[Met Performance] CID:124660
Die Walküre {302}
Ring Cycle [64]
American Academy of Music, Philadelphia, Pennsylvania: 01/10/1939.

(Review)


Philadelphia, Pennsylvania
January 10, 1939


DIE WALKÜRE {302}
Der Ring des Nibelungen: Cycle [64]

Brünnhilde..............Kirsten Flagstad
Siegmund................Lauritz Melchior
Sieglinde...............Elisabeth Rethberg
Wotan...................Hans Hermann Nissen
Fricka..................Kerstin Thorborg
Hunding.................Emanuel List
Gerhilde................Thelma Votipka
Grimgerde...............Irra Petina
Helmwige................Dorothee Manski
Ortlinde................Pearl Besuner
Rossweisse..............Lucielle Browning
Schwertleite............Anna Kaskas
Siegrune................Helen Olheim
Waltraute...............Doris Doe

Conductor...............Erich Leinsdorf

Review of Henry Pleasants in the Philadelphia Evening Bulletin

Music in Review

Metropolitan "Ring" Cycle Continues With "Die Walküre"

The Metropolitan Opera Company's "Ring" Cycle continued at the Academy of Music last night with a generally rewarding "Die Walküre." The performance was given special distinction by the presence of Mr. Melchior as Siegmund and Mme. Flagstad as Brünnhilde, but the dominant figure of the proceedings was Erich Leinsdorf who took over the duties usually assigned to Mr. Bodanzky.

Mr. Leinsdorf has been assisting Mr. Bodanzky for several seasons, and appeared here a year or so ago to conduct the last act of "Tristan und Isolde", which had run the first two-thirds of its course under the senior conductor's direction. This season Mr. Leinsdorf has not been limited to third acts. He has had charge of several productions in the Wagnerian repertoire in New York and is undoubtedly destined to have charge of many more. He is a splendidly equipped conductor.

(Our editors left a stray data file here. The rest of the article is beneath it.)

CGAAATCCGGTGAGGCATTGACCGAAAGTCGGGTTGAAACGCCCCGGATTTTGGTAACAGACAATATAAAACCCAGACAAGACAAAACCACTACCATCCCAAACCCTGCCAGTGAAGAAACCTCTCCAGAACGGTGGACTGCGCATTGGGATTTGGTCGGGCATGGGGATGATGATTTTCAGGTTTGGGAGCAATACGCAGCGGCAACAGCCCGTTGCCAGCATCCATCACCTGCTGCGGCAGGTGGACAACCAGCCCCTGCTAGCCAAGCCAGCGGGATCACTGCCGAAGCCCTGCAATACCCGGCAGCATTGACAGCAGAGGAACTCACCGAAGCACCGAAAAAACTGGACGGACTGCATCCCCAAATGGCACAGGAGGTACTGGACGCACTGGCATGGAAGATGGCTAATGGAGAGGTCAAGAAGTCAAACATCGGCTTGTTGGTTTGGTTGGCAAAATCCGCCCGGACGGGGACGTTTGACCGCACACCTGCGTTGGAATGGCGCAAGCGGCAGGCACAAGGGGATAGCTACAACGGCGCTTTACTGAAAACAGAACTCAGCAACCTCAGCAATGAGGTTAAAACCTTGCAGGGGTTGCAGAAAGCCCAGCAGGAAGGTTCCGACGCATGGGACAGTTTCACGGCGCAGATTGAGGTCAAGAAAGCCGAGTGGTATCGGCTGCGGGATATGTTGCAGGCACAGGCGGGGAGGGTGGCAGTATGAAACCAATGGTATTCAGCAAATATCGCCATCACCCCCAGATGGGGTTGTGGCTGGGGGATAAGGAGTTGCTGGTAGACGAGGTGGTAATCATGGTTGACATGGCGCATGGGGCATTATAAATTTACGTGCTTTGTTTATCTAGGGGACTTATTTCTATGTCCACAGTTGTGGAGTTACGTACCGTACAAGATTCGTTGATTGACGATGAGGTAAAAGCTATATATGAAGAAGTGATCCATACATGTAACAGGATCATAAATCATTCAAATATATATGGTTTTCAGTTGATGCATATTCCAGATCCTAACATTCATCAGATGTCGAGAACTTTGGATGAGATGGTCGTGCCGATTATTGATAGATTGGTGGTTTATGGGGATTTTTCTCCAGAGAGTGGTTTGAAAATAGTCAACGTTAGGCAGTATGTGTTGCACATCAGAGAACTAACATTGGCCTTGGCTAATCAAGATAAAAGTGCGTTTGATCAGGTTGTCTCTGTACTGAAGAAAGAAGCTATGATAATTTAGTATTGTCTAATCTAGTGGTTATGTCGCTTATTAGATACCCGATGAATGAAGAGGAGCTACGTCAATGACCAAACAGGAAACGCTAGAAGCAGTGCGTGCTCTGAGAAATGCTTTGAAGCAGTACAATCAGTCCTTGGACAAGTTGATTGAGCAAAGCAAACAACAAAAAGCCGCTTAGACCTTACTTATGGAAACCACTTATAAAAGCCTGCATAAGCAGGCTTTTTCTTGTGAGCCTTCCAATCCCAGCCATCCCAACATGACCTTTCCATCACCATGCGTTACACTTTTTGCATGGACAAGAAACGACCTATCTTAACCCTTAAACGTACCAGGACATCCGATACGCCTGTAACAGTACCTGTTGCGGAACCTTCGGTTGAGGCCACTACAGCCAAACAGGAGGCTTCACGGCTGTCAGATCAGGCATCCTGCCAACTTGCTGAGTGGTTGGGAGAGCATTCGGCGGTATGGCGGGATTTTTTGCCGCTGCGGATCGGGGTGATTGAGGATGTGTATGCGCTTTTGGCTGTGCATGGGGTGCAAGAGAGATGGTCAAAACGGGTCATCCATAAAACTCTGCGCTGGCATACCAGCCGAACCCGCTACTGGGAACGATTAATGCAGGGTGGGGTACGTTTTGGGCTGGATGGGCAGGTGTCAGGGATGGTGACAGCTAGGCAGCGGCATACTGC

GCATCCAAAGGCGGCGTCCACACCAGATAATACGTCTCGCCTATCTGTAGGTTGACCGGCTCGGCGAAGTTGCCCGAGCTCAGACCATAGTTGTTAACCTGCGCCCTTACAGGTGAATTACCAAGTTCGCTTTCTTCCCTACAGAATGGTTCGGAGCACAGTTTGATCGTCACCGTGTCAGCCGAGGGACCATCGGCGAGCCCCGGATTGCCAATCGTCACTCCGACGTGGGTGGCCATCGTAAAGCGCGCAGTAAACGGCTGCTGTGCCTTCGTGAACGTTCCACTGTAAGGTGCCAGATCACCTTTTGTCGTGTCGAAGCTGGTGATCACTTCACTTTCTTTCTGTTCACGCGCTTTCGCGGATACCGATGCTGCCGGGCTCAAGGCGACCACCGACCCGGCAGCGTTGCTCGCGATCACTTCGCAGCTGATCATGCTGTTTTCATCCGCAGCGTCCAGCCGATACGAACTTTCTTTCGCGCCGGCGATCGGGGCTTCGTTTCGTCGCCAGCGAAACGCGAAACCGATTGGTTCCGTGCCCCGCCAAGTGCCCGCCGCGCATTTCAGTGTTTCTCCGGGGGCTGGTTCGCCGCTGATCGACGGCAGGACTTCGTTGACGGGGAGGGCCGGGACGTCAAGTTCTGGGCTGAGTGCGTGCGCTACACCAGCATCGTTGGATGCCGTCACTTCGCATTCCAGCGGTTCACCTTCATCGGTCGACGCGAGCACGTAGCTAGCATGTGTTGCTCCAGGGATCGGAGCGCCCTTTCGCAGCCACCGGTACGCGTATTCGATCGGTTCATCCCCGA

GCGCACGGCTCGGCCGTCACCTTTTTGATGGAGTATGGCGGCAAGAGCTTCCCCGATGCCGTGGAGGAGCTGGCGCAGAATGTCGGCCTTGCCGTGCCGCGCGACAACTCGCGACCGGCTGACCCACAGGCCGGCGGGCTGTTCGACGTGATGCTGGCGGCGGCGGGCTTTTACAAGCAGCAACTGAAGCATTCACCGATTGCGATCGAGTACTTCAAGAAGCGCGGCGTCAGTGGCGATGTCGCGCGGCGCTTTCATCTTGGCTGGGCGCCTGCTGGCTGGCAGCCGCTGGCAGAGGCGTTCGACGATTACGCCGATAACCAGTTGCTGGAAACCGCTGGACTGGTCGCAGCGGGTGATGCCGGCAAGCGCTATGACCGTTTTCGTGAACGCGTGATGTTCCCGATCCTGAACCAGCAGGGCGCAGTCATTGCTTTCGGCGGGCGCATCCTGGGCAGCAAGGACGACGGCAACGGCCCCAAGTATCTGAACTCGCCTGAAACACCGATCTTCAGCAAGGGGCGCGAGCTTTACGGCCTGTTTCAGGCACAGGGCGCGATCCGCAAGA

His direction of last night's "Die Walküre" was admirably informed and shrewdly paced, and its authority was beyond question. Not the least of the young conductor's attributes is an exceptional "stick" technique. He conducts each phrase in a manner intelligible to everyone concerned. The capacity audience was not inclined to overlook Mr. Leinsdorf's contribution to the performance, and the second and third acts were preceded by ovations for the conductor and orchestra.

Otherwise the performance revolved around the justly admired characterizations of Mme. Flagstad and Mr. Melchior. The latter was in exceptionally good form. As usual he sang best when he sang loudest. Then the voice was firm and resonant and there was no suggestion of pushing. When the tenor affected a "mezzo voce" he produced a rather husky, tenuous tone, but this has always been a shortcoming of his vocal style and it is not hard to overlook in favor of the glorious upper notes of the "Wintersturme" and the ringing conviction of the whole first act duet. Mme. Flagstad's Brünnhilde is most convincing in it impulsive youthfulness and in its plentitude of vocal resource. The "Ho-jo-to-ho" was sung with an exuberant confidence altogether becoming a warrior maiden. This, with the simplicity and sincerity of the address to Wotan after Fricka's tongue-lashing, etched a characterization splendidly sustained from that point on.

The evening's Wotan was Hans Hermann Nissen who continued the character he inaugurated in last week's "Das Rheingold" with rather less success. Mr. Nissen found the music of the "Die Walküre" Wotan uncomfortably high and the "Die Walküre" orchestra uncomfortably competitive. His voice has its good notes, but they do not cover a sufficiently wide range. Mr. Nissen is a well-routined performer, however, and he handled the assignments with the requisite assurance. Kerstin Thorborg was again the Fricka, delivering her second act lecture with the authority and the interpretive insight one has come to expect from this fine artist. Elisabeth Rethberg's Sieglinde was pleasant to the eye and sometimes pleasing to the ear, but the voice took on an unwonted shrillness when pressed, which it often was. Emanuel List's Hunding was gruff and guttural and not particularly musical. The performance was greeted with much enthusiasm, each of the principals coming in for a generous share of the applause.



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